By Rebecca Aguilar
Nursing homes and assisted living facilities in Dallas are taking measures to protect their residents from the coronavirus. Many are following the strict guidelines put in place by the Center for Disease Control and Prevention (CDC), which restricts visitation from friends and family and also restricts all volunteers and non-essential healthcare personnel.
The cancellation of group activities and shared dining was also instituted. Modern Senior Living in South Dallas is not allowing visitors at this time. The Director of Nursing, Jennifer Segarra, made the decision Friday morning. She says they thought by not allowing visitors at this time there is less likelihood of a coronavirus affecting residents.
“We are not allowing visitors at this time, not even family,” she said. “We encourage phone calls, and the residents have access to phones. “Employees who have to work, we are screening them with a questionnaire when they come in, and if they have any signs or symptoms, they cannot come in.”
The CDC says visitors and healthcare personnel are the most likely source to bring COVID-19 into a facility and that’s why it recommends aggressive visitor restrictions and is also enforcing sick leave policy for employees who become ill even before the coronavirus is found inside a home for the elderly.
Currently, 70 residents live at Modern Senior Living, and most are over the age of 65. Ms. Segarra said they are watching out for anyone with signs of chills and fever that could lead to COVID-19. Brookdale Senior Living has facilities in North Texas, including White Rock, Lake Highlands, and Preston Road. It’s taking precautionary measures to protect elderly residents from the coronavirus.
Heather Hunter, the public relations officer for the company, said they are also following CDC guidelines and strongly discourages visitors, but anyone who does want to visit won’t be able to walk in. “We haven’t restricted visitors at this point,” she said, adding that this could change at any minute.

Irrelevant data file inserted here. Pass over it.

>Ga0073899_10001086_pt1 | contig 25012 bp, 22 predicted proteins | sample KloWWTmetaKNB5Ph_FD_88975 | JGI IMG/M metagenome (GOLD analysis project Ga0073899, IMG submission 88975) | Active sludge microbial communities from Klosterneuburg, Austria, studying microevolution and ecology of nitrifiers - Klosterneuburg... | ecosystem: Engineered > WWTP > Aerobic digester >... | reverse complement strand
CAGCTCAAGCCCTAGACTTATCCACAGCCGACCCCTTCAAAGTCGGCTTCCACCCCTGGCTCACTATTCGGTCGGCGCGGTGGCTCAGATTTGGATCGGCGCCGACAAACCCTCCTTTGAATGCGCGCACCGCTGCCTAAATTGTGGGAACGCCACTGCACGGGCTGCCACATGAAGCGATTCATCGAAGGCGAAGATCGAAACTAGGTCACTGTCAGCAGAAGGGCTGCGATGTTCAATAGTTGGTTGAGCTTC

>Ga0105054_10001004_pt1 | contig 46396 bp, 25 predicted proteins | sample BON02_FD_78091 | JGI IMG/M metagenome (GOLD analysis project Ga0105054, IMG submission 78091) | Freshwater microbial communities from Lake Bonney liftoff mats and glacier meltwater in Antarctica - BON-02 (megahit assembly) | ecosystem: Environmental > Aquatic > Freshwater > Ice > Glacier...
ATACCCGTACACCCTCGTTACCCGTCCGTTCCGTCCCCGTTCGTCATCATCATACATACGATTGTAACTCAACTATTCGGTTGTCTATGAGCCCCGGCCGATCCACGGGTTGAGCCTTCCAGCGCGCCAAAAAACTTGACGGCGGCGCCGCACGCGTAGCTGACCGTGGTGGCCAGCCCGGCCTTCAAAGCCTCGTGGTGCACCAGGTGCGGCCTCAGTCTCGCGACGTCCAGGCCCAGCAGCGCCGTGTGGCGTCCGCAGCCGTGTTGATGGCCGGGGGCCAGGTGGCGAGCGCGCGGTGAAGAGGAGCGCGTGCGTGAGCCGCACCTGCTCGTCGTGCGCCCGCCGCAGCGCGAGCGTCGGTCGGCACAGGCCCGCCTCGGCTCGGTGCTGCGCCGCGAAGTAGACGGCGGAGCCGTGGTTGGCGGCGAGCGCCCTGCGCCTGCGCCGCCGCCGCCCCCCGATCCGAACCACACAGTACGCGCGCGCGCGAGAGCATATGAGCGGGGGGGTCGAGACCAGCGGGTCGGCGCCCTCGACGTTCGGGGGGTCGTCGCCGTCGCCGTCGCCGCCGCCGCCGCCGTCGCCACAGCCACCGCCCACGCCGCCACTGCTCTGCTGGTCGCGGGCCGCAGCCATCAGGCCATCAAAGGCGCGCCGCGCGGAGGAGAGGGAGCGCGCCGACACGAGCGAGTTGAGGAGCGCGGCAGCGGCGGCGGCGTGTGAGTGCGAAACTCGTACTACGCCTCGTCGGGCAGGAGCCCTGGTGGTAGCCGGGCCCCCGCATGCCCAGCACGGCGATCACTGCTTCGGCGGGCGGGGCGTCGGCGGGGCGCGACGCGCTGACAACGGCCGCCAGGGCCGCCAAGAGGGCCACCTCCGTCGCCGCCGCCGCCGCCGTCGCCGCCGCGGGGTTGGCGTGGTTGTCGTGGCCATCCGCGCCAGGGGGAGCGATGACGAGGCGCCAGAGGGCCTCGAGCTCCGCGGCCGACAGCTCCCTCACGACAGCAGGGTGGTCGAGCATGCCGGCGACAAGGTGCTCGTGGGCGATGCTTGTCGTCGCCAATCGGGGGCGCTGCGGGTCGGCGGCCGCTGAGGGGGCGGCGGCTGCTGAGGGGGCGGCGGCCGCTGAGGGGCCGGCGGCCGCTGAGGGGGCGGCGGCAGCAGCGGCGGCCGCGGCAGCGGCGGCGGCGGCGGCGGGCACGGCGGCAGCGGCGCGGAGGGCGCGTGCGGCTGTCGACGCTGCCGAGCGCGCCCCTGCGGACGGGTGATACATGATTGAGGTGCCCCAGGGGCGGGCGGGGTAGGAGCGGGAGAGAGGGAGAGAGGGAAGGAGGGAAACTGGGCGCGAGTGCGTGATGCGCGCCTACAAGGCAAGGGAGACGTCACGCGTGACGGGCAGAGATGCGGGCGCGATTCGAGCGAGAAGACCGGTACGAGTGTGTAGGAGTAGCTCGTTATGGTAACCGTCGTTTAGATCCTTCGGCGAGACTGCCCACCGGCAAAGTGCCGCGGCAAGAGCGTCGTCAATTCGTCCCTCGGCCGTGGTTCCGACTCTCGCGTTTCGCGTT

“But anyone who does want to visit has to be screened for temperature and has to answer a questionnaire before they can come into the community.” Brookdale has assigned a programming team to set up iPads with online programs so the residents can have video chats with loved ones who cannot visit because of the CDC guidelines.
“The last thing we want is for the residents to feel alone because there is a restriction for visitors,” said Hunter. According to Ms. Hunter, they have re-educated their staff on disease prevention efforts, informed suppliers regarding safety requirements, and are limiting significant group events.
Since the virus was announced, Brookdale staff has canceled planned outings for residents and is using its website to communicate how it is responding to the COVID-19.
Sage Oak Assisted Living has homes for the elderly in Lakewood, Lake Highlands, and three other Dallas locations. Resident Care Coordinator, Jovann Blackwell, said Sage Oak is staying on top of the latest information from the CDC so that everyone involved, whether its “residents, family, staff members and outside entities, are well informed of the virus and different precautions we can take to prevent any outbreak and keep our residents safe.”
Also, residents and staff have been reminded of the basics of hand washing and sanitizing. “We’re also following the trend of the virus, and its location, to make sure our staff is aware that being in those areas could potentially expose them to the virus.” Residents at Sage Oak are between 70 and 95-years-old. CDC Guidelines for Nursing Homes and Senior Living Facilities.
An estimated 2.5 million people are living in nursing homes and senior living facilities in the country. The CDC has issued strict guidelines to keep the COVID-19 virus from getting into a facility for the elderly. Nursing homes and Senior Living homes are being advised to post signs at the entrances to inform visitors not to visit if they are sick or have a respiratory infection.
Employees should be informed about their sick-leave policies that allow them to stay home if they have symptoms of respiratory infection. The CDC also has guidelines to help prevent the spread of respiratory germs inside a nursing home or senior living facility.
One key measure is to have open communication with residents and employees and keep them informed about the steps the facility is taking to protect everyone from the deadly disease. Managers are advised to monitor residents and staff for fever and respiratory symptoms.